An Unseen Side of Pakistan

Berlin-based photographer Manolo Ty on his book, ‘Pakistan Now’

Words By Erika Clugston
Photos By Manolo Ty

What do you know about Pakistan? Probably not enough, according to photographer Manolo Ty. In his latest book of photographs, Pakistan Now, Manolo introduces the unseen side of Pakistan and celebrates the ordinary and extraordinary beauty of a misunderstood nation.

Colourful and candid images of people riding camels, children playing, and quiet moments of conversation illustrate the day-to-day life of Pakistani people. The photographer’s work captures the pulse of a nation that is rich in culture and steeped in history. Here Manolo Ty tells us about his travels in this richly diverse country. Forget what you think you know about Pakistan and take a fresh look.

What was the idea behind the book’s conception? Why ‘Pakistan now’? Let me turn the question around: What do you know about Pakistan? Or what do you think you know about Pakistan? Many people would say it is an Islamist or fundamentalist country with nothing but barren deserts. There is not much positive news coming out of this country of 200 million people, reports only on suicide attacks and stories of a war-torn country. I thought that this can’t be true, otherwise nobody would stay there, so I tried to find out more about the everyday life of the Pakistani people, but there was little to be found. I needed to go there myself. When I arrived I encountered a very different image to all the stereotypes: very hospitable people, a rich culture and an even richer history.

What aspect of Pakistan are you capturing with your photographs? I want to disintegrate prejudices and bring Pakistan out of its isolation. You are only afraid of the things that you do not know. So I want to introduce the unseen side of the nation and its people to the world. Men going to work. Friends eating in the streets. Families enjoying the beach. All of that sounds ordinary at first, but the special thing about it is the country’s cultural diversity. Almost every detail is different to what you may know. The sports, the clothing, the whole way of life.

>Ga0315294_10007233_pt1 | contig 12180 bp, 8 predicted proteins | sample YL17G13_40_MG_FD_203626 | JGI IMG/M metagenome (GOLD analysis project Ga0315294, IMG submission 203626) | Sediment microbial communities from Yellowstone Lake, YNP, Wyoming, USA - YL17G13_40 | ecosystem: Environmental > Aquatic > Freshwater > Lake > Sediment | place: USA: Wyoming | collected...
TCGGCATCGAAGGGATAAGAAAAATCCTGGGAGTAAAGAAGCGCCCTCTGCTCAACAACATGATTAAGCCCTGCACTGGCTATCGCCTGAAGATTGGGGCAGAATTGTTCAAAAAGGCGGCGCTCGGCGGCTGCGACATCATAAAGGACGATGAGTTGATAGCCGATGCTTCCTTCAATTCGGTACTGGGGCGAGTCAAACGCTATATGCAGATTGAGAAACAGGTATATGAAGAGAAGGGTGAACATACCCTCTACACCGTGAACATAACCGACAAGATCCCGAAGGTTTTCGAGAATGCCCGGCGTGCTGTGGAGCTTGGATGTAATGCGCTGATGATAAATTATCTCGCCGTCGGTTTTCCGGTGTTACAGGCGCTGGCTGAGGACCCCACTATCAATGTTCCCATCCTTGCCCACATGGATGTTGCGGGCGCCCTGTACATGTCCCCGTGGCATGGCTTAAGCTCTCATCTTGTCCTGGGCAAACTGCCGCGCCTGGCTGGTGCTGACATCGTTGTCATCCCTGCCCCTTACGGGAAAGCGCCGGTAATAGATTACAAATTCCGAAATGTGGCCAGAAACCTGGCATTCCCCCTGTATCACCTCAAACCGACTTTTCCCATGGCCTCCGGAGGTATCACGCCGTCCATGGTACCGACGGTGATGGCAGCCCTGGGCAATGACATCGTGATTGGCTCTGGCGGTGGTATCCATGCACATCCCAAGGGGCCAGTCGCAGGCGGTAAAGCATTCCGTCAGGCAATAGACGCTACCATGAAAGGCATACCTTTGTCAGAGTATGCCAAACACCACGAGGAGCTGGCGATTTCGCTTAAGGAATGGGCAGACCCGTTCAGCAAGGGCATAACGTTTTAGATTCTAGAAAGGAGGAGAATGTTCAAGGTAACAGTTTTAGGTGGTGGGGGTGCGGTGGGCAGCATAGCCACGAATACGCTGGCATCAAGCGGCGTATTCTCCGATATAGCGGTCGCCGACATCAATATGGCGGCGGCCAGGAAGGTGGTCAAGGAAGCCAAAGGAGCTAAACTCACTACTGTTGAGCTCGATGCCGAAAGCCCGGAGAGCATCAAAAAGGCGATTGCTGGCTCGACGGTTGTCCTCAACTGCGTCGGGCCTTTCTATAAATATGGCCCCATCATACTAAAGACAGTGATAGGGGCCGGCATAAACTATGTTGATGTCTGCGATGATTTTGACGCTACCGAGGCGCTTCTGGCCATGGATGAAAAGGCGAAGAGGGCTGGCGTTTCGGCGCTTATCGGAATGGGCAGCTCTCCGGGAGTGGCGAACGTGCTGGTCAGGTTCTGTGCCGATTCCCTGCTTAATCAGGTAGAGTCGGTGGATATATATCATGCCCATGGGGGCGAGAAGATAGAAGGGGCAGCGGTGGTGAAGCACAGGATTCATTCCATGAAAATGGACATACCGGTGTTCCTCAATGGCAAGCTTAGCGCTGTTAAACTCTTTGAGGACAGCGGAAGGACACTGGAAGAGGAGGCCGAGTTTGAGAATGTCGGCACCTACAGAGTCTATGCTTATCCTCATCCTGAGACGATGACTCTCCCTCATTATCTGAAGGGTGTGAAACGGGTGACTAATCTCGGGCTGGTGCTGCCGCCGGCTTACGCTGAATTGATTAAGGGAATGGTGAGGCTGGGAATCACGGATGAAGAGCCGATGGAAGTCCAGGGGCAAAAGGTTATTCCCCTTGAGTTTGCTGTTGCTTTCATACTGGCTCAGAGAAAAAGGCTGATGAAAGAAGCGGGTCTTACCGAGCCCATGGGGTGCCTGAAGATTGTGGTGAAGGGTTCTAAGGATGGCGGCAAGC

What struck you about the culture in Pakistan? One word: diversity. The people are as diverse as the terrain. From the coast and river plains to deserts and green hills to some of the highest mountain ranges in the world. It is a cultural crossroad where everybody seems to have left their traces – even Alexander the Great.

Did you have any stand-out experiences on your travels? There are so many that it is hard to choose from. I met the boss of a brewery in a country where alcohol is banned. And a group of villagers that thought I might be mentally ill because I told them that we do not have camels where I come from.

How did the people you met react to your project? They absolutely loved the idea. They know about the international misperception of their country and they are happy that someone is showing it in a neutral way. Their government is not really doing a great job in that respect, as they are busy collecting corrupt money for their families.

What are you hoping that your book achieves? I would like to bring people together. I want people to understand each other despite their cultural differences. I want people to see places that they might never go and enable them to make up their own minds about it. I want to show the beauty that exists in the diversity of this world.

Do you have any other upcoming projects you’d like to tell us about? Pakistan Now, sold out just two months after its release in February, so I am working on a second extended version. I am also working on two documentary films set in Pakistan. One shows the subculture and party scene of Pakistan and the other one is about the transgender community in the country; two highly controversial but beautiful topics that may force you to rethink what you believe you know about the country. I just returned from another two month journey to some cities and some of the most remote places in Pakistan. I can tell you, it was an adventure.

See Manolo’s photographs on display in the Aufbauhaus at Moritzplatz until August, and at Prachtwerk in late-August. Visit Manolo’s website to learn more about the project and keep an eye out for the next edition of Pakistan Now.